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#301 Posted by Draxyle (2019 posts) -

@leinad44 said:

@kieran_smith5 said:


Loading Video...

I have to stop reading youtube comments. It's bad for my health.

Yuuup. Luckily the bad ones are down-voted to hell, but it's crazy to see these people completely validate what Patrick is saying with zero self-awareness. It'd be comical, if it weren't so sad.

But excellent job, Scoops. It does take guts to admit when you've fallen to the wrong side of things.

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#302 Edited by Hailinel (25787 posts) -

Isn't GTA supposed to hold a mirror to society? I thought the sexism in GTA was part of its commentary on how much society and the media fails in those areas but Patrick made it sound like it was genuinely hateful. I've not played GTA5 yet so I don't know, seems tough to believe.

I'm not a fan of Patrick, I think I'm allowed to say that. It's not because his opinions rile me up or anything, I completely agree with loads of stuff he says and writes about, and I guess that's my problem. I'm already there, and if I'm gonna be told stuff I know I need a little sharpness of wit to freshen it up, some pithy reduction I can quote or refer people to. Weirdly I tend to find this in the comments on his articles where people challenge his (and my) opinions in interesting ways.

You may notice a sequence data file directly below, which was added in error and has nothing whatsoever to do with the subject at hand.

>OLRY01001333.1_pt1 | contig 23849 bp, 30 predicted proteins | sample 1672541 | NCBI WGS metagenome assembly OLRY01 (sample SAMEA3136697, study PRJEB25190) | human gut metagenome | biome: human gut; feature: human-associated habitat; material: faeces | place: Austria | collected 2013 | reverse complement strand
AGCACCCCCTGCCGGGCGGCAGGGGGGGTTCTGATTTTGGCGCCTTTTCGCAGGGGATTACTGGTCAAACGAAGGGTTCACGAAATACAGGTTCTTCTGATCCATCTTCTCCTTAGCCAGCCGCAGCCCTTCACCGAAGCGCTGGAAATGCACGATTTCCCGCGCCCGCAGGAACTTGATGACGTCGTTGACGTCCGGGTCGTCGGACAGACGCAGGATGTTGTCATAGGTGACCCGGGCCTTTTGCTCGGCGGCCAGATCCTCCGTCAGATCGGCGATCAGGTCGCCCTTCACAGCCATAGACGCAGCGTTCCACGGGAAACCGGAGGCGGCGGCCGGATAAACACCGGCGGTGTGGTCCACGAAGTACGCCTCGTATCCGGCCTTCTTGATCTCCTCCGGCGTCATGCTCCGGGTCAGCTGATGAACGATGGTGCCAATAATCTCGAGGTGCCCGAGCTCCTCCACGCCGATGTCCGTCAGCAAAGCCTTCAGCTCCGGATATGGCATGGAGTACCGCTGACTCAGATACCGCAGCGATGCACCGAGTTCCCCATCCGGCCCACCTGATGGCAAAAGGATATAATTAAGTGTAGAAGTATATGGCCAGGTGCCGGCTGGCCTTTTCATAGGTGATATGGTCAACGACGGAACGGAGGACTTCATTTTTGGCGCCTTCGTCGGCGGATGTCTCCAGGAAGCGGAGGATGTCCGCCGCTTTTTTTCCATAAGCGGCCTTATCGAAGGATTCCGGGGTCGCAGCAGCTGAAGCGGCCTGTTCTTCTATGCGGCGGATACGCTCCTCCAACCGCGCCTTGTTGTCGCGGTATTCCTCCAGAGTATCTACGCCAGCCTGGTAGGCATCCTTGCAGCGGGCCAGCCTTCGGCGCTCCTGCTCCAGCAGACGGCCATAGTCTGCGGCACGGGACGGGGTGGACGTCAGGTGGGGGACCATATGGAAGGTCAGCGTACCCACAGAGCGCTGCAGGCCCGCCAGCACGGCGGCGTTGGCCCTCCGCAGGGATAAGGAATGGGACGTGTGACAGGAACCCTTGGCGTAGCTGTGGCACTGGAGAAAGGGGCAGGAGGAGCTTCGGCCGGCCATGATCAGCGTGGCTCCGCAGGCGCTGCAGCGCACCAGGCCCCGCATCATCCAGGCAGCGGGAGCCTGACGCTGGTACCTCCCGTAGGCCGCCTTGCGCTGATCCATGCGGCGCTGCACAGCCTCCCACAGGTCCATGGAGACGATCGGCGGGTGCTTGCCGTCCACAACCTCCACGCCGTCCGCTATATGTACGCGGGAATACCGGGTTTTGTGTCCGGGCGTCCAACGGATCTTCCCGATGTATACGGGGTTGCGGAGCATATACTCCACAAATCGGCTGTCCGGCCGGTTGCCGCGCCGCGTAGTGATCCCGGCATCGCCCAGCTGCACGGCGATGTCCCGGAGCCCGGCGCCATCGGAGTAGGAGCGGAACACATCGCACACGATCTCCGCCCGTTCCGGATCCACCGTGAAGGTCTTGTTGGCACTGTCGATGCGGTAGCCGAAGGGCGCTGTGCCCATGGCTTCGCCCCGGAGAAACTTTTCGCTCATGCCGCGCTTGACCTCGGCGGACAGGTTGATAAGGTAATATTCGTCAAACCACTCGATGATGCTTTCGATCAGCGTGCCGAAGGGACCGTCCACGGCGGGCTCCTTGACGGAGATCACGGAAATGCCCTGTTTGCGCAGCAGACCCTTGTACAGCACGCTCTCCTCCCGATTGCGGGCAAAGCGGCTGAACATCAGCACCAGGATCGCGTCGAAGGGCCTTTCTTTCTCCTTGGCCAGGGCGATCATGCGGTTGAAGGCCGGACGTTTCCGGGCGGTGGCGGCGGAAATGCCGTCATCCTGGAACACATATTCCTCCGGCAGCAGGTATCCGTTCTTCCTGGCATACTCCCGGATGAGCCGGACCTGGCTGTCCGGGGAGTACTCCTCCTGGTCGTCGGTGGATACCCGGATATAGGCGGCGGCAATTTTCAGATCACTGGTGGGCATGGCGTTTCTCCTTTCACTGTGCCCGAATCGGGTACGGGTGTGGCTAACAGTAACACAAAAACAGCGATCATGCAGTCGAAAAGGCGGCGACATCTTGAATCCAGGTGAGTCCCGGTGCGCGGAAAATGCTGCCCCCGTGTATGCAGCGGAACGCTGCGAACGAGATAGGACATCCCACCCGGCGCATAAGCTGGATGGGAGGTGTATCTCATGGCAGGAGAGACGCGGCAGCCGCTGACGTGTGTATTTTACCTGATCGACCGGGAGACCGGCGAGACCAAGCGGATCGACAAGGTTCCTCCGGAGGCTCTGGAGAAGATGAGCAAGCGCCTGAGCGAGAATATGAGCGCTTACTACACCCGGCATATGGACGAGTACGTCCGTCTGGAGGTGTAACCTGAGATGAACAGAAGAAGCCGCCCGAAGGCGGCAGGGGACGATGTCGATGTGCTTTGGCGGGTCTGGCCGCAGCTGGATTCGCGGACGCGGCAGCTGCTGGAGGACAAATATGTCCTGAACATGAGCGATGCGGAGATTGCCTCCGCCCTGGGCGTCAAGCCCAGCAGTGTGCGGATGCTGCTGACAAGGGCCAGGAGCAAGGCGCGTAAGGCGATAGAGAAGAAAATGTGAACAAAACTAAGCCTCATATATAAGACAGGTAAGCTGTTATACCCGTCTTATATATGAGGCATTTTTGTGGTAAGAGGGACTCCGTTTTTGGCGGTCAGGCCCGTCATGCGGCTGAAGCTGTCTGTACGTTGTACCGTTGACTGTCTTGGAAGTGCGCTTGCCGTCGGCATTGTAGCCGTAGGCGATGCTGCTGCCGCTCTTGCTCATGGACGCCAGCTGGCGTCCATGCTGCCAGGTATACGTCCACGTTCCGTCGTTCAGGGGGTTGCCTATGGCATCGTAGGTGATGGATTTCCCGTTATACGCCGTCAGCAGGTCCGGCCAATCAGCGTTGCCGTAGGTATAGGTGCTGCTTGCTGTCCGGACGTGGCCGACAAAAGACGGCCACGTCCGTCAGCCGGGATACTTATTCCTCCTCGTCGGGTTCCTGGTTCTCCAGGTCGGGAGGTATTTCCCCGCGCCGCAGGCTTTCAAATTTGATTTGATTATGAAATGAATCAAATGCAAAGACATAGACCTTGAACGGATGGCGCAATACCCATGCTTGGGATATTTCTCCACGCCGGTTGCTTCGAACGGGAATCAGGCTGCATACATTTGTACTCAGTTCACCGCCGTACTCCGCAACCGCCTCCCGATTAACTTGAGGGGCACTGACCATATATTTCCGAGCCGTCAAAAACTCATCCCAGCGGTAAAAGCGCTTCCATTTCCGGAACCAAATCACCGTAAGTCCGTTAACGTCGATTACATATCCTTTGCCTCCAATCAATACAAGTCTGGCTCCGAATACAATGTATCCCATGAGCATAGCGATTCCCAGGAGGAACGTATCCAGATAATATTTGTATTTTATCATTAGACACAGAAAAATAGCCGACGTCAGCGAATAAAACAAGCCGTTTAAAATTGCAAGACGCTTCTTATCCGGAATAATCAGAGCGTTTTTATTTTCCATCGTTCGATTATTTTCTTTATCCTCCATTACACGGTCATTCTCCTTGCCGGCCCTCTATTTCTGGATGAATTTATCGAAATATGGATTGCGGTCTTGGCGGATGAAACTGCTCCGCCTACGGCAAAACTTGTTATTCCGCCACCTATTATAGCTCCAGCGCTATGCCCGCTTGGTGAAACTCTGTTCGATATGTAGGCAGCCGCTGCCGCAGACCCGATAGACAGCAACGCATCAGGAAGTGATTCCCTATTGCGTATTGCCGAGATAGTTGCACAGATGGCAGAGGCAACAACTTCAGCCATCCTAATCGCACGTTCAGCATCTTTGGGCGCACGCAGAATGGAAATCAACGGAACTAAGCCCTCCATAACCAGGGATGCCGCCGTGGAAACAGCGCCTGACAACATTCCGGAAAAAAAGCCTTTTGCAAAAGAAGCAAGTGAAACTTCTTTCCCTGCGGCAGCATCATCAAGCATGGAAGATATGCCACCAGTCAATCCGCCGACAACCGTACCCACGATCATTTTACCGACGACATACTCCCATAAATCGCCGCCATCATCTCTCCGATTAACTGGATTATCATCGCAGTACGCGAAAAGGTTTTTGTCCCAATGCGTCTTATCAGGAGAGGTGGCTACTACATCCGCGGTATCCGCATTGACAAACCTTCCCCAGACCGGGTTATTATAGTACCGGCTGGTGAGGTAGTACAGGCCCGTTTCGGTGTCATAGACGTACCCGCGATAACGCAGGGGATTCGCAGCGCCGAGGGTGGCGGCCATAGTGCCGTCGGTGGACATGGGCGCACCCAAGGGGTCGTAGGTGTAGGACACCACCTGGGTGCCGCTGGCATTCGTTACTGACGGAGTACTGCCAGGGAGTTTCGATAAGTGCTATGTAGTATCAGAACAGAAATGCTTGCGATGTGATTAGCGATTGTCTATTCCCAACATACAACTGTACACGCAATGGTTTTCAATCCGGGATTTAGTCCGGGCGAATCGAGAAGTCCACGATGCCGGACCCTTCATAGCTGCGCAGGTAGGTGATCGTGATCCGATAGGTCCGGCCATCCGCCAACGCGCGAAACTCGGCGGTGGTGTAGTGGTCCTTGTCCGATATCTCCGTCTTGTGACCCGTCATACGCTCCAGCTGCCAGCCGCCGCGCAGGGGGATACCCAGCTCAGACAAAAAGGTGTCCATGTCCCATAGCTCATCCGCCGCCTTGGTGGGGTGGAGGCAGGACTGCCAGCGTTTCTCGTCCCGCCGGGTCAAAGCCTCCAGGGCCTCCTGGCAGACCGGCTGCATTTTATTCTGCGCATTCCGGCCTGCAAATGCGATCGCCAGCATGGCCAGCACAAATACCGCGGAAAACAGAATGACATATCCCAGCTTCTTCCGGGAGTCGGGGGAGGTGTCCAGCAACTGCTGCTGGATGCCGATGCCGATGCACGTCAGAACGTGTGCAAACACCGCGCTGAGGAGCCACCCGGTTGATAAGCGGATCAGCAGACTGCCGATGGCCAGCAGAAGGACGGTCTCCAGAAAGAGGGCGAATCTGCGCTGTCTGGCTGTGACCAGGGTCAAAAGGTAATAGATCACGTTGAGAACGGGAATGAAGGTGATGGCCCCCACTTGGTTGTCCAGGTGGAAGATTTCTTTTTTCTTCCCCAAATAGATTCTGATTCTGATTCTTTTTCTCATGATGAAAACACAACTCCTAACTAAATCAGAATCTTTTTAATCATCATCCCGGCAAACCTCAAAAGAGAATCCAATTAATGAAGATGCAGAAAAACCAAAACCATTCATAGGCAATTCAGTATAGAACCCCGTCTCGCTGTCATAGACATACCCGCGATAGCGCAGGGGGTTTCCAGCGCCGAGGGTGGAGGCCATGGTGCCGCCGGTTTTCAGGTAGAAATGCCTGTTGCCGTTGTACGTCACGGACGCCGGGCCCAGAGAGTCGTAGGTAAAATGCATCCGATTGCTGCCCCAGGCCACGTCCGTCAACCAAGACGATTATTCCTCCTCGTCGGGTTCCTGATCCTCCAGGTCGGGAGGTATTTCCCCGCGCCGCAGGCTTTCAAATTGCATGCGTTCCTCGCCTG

I'd love it if the bullshit comments would go away, but I don't believe censorship, naming and shaming, or some fairytale idea that simply telling people to be nice will fix the problem. The solution is a technical one, where people can express agreement in some more formal manner than simply quoting for truth. You're not going to cure an asshole.

GTA doesn't hold a mirror to society. It's a gross caricature of society, exaggerating the worst elements in poorly written, poorly executed attempts at satire. GTAV's writing is at its best when the game isn't aiming to be satirical.

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#303 Posted by MikeFerrari7 (391 posts) -

I really enjoyed GTAV, and don't have anything against their portrayal of any group of people, because I feel that they dish it out pretty evenly, not out of some secret hate for certain groups. However, I often find their humor to be of a quality equal to poop and fart jokes. It's almost like watching Epic Movie or Scary Movie ###, unfunny.

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#304 Edited by dwgill (199 posts) -

@insectecutor said:

Isn't GTA supposed to hold a mirror to society? I thought the sexism in GTA was part of its commentary on how much society and the media fails in those areas but Patrick made it sound like it was genuinely hateful. I've not played GTA5 yet so I don't know, seems tough to believe.

See, I used to think that too, but it's been a harder and harder for me to find that stance legitimate as time goes on. Idle Thumbs has a really good example of an annoying habit 'satirical' or parodic games will fall into. It doesn't really in itself concern social matters, but I think it illustrates the same sort of problem admirably.

Basically, suppose that you and I set out to make a parody of SNES and other early era JPRGs—nevermind our actual dispositions to the genre, just run with it for now. In making this game we would certainly want to highlight and lampshade every sort of funny, strange, and peculiar quirk which pervades the genre, and maybe even call out a couple of specific titles for affectionate teasing. It's all going splendid. Now, naturally we'd also want to hold mirror up to some pitfalls of the genre—some genuine annoyances we have with them.